My Journey From East to West and Back

“We do not receive wisdom, we must discover it for ourselves, after a journey through the wilderness which no one else can make for us, who no one else can spare us . . . I can see that the picture of what we were at an earlier stage may not be recognizable and cannot, certainly, be pleasing to contemplate in later life. But we must not repudiate it, for it is proof that we have really lived.” 

 Marcel Proust

This quote from Remembrance of Things Past is a fitting way to begin my new blogging adventure. Proust is addressing issues of identity and transformation; the necessity of understanding who we are as a function of our history. However flawed or jagged the past might be, it is part of us and we must embrace it to gain insight into our present selves. With a little luck, we can even learn enough from the past to move toward a better future. Nothing seems more true or more urgent to understand in today’s world.

I haven’t always thought about my identity and history in quite such consequential terms. In fact, I’ve spent much of life hurrying away from the past, trying to fit as seamlessly as possible into my new American life. Having learned English quickly the way children do, I didn’t have to carry the burden of my roots on my tongue for very long. Unlike others of my family, I wasn’t cursed with a “foreign” accent. I could pass for an all-American kid. But kids grow up, and even those in a hurry to become their adult American selves yearn to know and understand the history that has shaped their lives.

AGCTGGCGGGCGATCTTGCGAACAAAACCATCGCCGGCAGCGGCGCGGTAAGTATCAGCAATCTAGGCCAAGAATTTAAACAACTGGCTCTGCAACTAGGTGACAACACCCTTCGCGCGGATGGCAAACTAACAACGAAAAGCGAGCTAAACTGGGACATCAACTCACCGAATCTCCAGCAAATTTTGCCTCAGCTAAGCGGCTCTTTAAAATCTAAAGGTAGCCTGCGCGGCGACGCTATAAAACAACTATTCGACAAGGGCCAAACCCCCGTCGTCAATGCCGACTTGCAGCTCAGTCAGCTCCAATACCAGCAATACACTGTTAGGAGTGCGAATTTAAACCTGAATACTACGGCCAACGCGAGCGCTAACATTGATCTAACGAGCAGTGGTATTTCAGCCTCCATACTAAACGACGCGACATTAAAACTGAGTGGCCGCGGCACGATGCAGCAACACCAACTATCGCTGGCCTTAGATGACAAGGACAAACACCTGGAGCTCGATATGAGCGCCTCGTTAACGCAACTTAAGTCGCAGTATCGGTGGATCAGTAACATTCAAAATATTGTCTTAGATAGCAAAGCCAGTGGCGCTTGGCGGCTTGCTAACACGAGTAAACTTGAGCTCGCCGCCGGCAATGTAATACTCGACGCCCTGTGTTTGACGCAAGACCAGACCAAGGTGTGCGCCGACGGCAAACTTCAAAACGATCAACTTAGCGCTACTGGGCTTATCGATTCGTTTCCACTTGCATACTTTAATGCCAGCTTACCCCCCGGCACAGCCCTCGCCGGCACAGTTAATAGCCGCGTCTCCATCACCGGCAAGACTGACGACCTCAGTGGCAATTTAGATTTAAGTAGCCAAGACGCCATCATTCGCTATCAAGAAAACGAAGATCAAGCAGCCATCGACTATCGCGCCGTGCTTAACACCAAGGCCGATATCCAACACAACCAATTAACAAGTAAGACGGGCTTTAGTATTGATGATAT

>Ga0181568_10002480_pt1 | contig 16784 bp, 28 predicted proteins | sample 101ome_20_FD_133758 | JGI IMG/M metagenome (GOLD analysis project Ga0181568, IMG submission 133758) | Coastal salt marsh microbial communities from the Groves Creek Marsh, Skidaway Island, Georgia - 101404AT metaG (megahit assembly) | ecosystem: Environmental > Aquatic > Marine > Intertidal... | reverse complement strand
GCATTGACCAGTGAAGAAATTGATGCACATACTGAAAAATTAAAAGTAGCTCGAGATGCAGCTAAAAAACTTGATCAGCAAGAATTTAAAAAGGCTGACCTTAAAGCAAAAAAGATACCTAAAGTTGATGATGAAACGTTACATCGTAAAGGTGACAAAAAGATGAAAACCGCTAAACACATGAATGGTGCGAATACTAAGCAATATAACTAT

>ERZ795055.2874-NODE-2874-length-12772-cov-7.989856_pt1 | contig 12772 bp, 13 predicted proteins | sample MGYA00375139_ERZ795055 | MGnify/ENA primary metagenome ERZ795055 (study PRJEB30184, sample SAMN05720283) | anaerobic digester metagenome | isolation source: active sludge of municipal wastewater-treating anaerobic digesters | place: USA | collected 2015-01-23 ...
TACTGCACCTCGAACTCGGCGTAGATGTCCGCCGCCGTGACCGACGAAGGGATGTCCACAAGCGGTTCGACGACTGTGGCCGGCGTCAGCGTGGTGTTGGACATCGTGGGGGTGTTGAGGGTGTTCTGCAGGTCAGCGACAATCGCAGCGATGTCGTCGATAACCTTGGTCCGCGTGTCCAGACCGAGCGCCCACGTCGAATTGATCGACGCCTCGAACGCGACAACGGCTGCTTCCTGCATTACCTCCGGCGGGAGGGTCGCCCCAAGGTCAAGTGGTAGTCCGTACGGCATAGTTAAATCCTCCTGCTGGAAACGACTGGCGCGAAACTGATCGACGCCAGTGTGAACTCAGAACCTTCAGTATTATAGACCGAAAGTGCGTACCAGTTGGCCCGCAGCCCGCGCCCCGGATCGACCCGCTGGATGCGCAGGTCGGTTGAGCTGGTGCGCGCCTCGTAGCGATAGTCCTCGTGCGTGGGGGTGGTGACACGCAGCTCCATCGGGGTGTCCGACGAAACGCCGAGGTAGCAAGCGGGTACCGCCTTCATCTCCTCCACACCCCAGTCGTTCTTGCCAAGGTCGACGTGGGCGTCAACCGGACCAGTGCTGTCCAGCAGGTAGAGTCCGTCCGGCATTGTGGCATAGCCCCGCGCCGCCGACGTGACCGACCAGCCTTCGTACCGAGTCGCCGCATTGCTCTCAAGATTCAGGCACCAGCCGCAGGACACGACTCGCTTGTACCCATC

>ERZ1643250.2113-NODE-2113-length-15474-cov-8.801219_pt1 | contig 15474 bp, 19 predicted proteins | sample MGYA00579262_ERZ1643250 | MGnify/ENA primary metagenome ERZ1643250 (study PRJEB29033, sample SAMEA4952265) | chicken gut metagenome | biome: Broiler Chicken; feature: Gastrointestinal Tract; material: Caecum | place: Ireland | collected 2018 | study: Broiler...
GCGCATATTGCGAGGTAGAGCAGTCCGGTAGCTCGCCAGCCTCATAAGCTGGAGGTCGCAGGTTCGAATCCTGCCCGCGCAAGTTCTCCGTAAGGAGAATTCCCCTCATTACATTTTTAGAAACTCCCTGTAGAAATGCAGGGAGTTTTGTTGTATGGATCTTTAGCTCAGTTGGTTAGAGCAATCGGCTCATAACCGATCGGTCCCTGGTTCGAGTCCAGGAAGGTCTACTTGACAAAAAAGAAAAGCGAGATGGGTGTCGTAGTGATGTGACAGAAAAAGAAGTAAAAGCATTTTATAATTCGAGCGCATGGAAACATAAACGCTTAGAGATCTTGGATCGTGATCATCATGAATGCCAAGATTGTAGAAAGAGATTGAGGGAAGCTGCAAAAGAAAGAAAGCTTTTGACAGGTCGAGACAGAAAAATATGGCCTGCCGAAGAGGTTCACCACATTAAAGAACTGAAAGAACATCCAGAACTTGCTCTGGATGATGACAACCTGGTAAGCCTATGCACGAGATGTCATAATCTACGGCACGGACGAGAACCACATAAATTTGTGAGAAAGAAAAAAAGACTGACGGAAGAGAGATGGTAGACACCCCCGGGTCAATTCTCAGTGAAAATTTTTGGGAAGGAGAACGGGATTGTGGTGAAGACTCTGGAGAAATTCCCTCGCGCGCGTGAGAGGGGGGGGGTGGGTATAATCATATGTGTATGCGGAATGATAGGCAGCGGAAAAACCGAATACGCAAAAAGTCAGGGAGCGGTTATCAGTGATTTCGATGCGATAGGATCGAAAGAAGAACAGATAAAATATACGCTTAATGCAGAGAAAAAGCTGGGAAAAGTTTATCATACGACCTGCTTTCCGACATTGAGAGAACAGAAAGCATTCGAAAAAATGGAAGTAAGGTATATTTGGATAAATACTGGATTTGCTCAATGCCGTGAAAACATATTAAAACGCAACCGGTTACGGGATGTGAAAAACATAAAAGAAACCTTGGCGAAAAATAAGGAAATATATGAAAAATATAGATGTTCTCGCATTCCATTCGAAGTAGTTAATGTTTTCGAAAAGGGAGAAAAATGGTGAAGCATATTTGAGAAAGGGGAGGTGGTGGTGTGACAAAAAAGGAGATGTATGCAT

My journey took me from my birthplace in the Soviet Union’s Ural Mountains, dividing Europe from Asia, to Poland, where my father was born, to join a postwar Jewish refugee community. Eventually, we traversed Europe, through then Czechoslovakia, East and West Germany, and France, where we boarded a Dutch ocean liner and finally crossed the Atlantic Ocean. When we landed in New York Harbor one frigid February day, my cultural journey was to get even more complex, and I see now, extraordinarily rich.

As a child I didn’t understand that my parents’ sacrifices were in fact tremendous gifts to me. I was a kid from the Soviet Union in America at the height of the Cold War–and a Jew to boot. This was, to say the least, very strange and hard. Harder still for my parents, who had lost everything – and nearly everyone – in World War II, and who uprooted their barely rebuilt postwar lives again and again for a shot at having a better American life, in what turned out to be an often openly hostile and very foreign land. There were no civic institutions supporting Soviet-Russian refugees like us, not in the ’60s.  As challenging a transition as it was for my small family, it was a time of great transitions for the U.S. too, whose cultural revolution and resulting struggle for equality, inclusion, free speech, civil rights, and, yes, peace and love, became my refuge and has informed everything I’ve done since.

By training I am a linguist, lawyer, advocate and teacher. I have degrees in Russian Literature, Slavic Languages, Linguistics, and Law, from Rutgers University and the University of California, Berkeley. I speak several languages and read a good number more. My interests have always been diverse and progressive, ranging from cross-cultural communication to human rights to garage punk rock. My primary focus these days, however, is Russia and Ukraine.